Hello. My name's Ruth Vine, I'm a psychiatrist, I'm the Deputy Chief Medical Officer of Mental Health in the Department of Health. Thank you for being with me today. Today I thought we'd answer some of the questions that people have about their children, and their children in this particular environment, so in relation to that, here we are, at the end of February almost, and so the school year has well and truly started, and I wanted to just start out by paying, giving some acknowledgement to the teachers across Australia who've done it, really, so tough, whether it was home-schooling for periods of time in 2020 and 2021, but also getting back into the classroom with all of the added impositions of mask-wearing and some pretty anxious kids and parents, so...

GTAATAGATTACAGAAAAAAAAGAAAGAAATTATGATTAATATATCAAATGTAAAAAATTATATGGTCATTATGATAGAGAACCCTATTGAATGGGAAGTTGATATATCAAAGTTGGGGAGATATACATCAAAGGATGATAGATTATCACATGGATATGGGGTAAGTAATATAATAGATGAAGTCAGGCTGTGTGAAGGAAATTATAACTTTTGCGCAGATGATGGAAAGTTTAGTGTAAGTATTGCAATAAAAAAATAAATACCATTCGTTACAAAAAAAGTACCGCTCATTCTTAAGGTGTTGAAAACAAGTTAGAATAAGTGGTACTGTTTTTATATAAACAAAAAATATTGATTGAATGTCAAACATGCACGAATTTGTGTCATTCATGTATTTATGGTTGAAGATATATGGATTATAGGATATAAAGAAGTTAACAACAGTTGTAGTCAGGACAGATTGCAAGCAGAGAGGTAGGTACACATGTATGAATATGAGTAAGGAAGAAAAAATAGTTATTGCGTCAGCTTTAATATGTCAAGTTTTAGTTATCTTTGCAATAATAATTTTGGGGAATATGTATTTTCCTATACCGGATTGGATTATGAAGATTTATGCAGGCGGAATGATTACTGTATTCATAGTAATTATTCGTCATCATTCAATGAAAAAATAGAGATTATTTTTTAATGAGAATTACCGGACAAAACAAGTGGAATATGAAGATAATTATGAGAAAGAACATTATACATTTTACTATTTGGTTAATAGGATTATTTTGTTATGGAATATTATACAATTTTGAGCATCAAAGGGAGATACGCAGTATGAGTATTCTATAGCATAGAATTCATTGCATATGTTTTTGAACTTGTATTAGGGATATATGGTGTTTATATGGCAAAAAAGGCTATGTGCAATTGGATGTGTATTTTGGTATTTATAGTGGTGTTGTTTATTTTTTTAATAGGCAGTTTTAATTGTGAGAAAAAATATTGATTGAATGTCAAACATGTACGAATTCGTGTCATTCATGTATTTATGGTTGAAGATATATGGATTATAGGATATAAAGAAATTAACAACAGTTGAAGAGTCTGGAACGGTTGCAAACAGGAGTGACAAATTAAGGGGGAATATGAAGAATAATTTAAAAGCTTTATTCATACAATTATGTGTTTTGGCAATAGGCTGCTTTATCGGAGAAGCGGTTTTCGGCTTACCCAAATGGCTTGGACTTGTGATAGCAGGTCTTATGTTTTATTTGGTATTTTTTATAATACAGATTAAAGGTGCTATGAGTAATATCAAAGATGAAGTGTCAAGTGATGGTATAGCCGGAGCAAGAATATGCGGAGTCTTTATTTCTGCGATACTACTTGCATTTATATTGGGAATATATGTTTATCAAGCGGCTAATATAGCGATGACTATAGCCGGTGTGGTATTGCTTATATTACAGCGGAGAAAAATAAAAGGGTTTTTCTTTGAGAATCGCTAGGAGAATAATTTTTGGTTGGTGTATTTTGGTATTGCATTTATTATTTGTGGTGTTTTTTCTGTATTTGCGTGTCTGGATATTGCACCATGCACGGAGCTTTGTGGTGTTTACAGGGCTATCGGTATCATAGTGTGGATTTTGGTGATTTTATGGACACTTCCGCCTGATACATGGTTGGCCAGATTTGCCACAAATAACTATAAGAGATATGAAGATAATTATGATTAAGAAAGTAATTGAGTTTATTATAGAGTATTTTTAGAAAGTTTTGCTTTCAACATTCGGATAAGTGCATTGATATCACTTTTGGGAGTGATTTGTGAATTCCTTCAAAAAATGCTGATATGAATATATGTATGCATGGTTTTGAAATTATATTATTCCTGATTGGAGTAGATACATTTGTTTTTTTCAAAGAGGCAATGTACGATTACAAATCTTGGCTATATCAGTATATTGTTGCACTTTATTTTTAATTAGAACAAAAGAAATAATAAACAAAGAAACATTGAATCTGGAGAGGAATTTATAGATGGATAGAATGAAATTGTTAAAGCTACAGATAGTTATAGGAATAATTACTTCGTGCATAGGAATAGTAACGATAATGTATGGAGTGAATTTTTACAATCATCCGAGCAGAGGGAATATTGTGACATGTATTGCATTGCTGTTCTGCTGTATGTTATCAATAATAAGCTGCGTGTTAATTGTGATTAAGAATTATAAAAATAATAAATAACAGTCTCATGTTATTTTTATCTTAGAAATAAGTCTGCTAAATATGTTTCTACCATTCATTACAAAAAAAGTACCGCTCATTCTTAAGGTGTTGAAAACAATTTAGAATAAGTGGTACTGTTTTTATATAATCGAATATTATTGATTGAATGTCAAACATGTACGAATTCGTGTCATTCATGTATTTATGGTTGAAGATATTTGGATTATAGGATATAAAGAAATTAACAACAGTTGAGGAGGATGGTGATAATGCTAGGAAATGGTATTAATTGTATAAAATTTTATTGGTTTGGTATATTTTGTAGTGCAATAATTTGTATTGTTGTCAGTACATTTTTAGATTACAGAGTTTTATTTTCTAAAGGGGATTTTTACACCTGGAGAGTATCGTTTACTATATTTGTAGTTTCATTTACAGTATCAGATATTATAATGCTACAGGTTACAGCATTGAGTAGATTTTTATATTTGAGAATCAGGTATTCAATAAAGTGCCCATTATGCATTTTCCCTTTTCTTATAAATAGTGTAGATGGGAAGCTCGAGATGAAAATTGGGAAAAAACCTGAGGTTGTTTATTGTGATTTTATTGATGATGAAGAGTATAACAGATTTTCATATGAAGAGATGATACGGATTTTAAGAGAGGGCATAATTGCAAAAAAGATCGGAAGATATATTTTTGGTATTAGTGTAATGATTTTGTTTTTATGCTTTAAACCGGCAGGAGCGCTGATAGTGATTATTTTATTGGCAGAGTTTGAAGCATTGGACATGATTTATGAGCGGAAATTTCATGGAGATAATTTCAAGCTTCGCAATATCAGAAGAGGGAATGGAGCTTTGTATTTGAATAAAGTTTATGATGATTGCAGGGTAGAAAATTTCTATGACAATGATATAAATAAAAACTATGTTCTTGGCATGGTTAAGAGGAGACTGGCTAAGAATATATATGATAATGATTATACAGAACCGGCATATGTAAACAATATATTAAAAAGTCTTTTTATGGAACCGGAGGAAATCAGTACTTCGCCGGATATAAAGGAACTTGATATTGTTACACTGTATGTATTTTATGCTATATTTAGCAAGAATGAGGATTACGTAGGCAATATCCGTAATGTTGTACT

My first question. "My fourth-grader is really struggling to return to school and sporting activities. "What can I do to help her?" So, as I said, most children, and indeed their parents, were pretty excited about returning to school, but it's not at all uncommon for some to have some anxiety about that, and uncertainty. Getting readjusted to schools and school routines does take time. It's really important as a parent that you give your child time to be able to talk through what they might be fearful of, and to work through what they can do about those fears. I mean I hope that all of our young people who are eligible for vaccinations are proceeding through those vaccinations, the numbers so far have been very good, but I know it's still a work-in-progress. So letting them talk through what they might be fearful of, giving them some options, I think, clearly, making sure your child is used to wearing a mask and notice the sorts of situations where mask-wearing would be helpful to them, is really important, and I think also, really important to know that you can reach out to their teacher as well, because the teachers will also have some insights into how the classrooms might have changed, how they're managing particular activities, so get some help from your teacher, talk to other parents, but particularly, give your child time, alongside the certainty that school is a really good thing, and returning to school is a really good thing, and is going to happen. Thank you.